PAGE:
New Zealand Travel
An ethnography of the development and travel of the New Zealand model of neoliberal welfare reform, this study explores the social life of policy, which is one of process, motion, and change. Different actors, including not only policy elites but also providers and recipients, engage with it in light of their own resources and knowledge. Drawing on two analytic frameworks of the contemporary anthropology of policy-translation and assemblage-Kingfisher situates policy as an artifact and architect of cultural meaning, as well as a site of power struggles. All points of engagement with policy are approached as sites of policy production that serve to transform it as well as reproduce it. As such, A Policy Travelogue provides an antidote to theorizations of policy as a-cultural, rational, and straightforwardly technical. Catherine Kingfisher is Professor of Anthropology at the University of Lethbridge. She is editor of Western Welfare in Decline: Globalization and Women's Poverty (2002) and author of Women in the American Welfare Trap (1996). Her research focuses on policy, governance, personhood, gender, and, most recently, happiness and well-being.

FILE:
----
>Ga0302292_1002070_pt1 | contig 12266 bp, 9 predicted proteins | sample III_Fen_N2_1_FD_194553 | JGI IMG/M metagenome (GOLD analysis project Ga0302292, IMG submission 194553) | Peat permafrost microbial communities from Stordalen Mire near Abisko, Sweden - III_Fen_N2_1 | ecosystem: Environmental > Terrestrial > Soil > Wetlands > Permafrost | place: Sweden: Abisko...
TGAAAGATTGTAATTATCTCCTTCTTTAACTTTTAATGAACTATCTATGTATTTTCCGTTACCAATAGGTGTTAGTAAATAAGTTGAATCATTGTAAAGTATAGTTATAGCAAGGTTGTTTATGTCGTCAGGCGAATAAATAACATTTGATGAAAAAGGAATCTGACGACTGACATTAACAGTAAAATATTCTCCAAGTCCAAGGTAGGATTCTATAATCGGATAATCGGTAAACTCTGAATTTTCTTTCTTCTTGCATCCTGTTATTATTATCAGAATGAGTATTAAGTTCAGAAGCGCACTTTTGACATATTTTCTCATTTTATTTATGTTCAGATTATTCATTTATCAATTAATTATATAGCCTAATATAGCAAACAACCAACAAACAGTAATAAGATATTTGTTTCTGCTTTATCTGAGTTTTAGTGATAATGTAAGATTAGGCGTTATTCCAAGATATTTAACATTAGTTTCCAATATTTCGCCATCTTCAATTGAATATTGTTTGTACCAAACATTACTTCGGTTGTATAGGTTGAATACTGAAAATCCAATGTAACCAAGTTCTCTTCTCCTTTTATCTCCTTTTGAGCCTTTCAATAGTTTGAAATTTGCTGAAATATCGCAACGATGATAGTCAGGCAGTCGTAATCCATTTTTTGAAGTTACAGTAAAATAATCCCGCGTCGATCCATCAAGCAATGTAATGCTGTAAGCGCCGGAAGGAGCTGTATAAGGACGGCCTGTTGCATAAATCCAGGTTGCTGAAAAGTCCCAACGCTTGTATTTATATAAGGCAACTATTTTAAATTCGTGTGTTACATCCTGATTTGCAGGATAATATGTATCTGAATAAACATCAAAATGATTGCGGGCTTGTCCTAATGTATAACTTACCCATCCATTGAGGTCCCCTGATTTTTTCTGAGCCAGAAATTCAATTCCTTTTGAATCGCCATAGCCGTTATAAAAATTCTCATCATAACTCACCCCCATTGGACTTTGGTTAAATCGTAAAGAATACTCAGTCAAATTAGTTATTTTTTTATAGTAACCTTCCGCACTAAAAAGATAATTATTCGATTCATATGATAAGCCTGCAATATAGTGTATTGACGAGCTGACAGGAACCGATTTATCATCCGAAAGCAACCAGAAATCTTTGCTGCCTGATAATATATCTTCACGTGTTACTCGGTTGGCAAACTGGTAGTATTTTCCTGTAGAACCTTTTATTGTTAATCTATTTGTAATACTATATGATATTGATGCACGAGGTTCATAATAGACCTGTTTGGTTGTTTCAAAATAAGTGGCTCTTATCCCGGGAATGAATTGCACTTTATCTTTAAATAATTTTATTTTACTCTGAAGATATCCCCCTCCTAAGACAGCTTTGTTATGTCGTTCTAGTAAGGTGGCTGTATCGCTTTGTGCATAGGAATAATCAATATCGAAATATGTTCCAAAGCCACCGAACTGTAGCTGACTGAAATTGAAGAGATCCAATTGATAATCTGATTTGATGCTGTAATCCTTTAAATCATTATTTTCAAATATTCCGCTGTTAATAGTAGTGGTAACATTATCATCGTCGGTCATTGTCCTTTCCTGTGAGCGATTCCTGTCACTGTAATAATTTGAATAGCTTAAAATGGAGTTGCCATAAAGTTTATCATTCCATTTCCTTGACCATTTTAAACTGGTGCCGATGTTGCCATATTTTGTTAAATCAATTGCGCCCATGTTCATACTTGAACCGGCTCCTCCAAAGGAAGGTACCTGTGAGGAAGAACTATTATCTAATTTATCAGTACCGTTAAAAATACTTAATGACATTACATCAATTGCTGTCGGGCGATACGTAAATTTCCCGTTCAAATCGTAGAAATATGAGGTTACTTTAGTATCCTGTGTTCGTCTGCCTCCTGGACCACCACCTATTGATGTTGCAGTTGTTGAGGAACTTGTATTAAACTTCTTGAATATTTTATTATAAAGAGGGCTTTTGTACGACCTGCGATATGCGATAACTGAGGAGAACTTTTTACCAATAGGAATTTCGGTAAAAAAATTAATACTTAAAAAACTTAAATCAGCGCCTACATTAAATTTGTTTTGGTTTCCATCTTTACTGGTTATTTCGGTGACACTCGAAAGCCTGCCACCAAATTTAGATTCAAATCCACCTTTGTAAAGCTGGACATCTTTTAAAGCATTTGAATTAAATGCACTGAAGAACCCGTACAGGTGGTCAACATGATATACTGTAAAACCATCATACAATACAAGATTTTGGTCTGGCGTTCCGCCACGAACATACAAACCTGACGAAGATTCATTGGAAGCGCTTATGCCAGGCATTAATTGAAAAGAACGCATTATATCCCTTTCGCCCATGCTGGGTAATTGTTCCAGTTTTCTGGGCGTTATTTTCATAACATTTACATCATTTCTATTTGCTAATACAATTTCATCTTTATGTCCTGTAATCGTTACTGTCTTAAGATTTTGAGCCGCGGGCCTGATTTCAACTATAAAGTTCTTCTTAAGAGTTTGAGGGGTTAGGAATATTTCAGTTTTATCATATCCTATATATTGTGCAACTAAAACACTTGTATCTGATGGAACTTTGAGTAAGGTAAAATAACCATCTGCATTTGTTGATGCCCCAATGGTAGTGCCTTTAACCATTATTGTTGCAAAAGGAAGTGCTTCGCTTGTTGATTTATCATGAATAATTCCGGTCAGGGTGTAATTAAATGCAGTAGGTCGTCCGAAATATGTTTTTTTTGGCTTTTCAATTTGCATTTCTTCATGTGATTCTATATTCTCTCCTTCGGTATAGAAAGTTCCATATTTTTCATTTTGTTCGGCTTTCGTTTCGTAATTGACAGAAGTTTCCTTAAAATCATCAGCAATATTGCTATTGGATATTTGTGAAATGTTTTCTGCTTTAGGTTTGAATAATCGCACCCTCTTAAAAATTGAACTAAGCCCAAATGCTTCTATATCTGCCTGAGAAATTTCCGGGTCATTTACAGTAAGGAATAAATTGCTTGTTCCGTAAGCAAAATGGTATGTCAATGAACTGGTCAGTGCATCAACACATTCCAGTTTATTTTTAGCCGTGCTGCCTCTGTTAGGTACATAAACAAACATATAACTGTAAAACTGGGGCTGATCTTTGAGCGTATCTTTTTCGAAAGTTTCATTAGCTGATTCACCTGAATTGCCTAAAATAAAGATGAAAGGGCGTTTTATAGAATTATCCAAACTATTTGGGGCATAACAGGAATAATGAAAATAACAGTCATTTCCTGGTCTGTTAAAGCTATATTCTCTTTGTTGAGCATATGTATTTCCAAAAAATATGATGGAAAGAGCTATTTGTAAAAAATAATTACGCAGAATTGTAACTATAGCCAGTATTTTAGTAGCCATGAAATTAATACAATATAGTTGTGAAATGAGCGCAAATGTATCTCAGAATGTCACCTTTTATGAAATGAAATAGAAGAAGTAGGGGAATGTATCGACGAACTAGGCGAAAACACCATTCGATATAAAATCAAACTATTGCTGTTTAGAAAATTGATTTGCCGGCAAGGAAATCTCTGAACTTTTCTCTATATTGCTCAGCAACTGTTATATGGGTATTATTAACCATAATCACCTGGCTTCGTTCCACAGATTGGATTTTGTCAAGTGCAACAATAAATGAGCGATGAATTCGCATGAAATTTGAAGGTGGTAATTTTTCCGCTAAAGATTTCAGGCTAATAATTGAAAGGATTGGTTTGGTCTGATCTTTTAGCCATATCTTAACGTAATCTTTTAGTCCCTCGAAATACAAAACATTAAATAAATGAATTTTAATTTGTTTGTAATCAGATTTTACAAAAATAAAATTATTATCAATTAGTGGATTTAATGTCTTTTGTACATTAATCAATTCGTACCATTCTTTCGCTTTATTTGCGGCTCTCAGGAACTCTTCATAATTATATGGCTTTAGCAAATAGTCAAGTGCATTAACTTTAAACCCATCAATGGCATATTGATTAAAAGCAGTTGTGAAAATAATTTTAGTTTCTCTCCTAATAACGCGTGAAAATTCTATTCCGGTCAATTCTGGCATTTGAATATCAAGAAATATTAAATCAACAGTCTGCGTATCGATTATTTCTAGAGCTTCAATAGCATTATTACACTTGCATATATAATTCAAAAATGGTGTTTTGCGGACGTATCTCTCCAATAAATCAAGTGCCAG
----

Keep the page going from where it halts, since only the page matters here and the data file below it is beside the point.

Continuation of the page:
A visual history of this country's domestic interiors, 1814-1914, as seen through contemporary photographs, drawings and paintings. A variety of houses from Maori whare interiors, missionary and settler homes to the turn-of-the-century villas of Auckland and twentieth-century bungalows of suburban Christchurch. Several homes of well-known New Zealanders, such as Governor George Grey, Maggie Makereti Papakura and John Logan Campbell are also included. There are pictures on almost every page, with extended captions. The book is divided into four periods of twenty-five years, each with an introduction.
Over the course of a year I planned a two week trip to Japan. This travelogue describes my experience on the resulting holiday. I include practical tips of what I learned in organising my holiday, which will be useful to anyone preparing for a similar trip. It is a practical planning book designed to complement a traditional travel guide with tips specific to the regions I visited. It would be of most benefit to a first time visitor to Japan.
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New Zealand Travel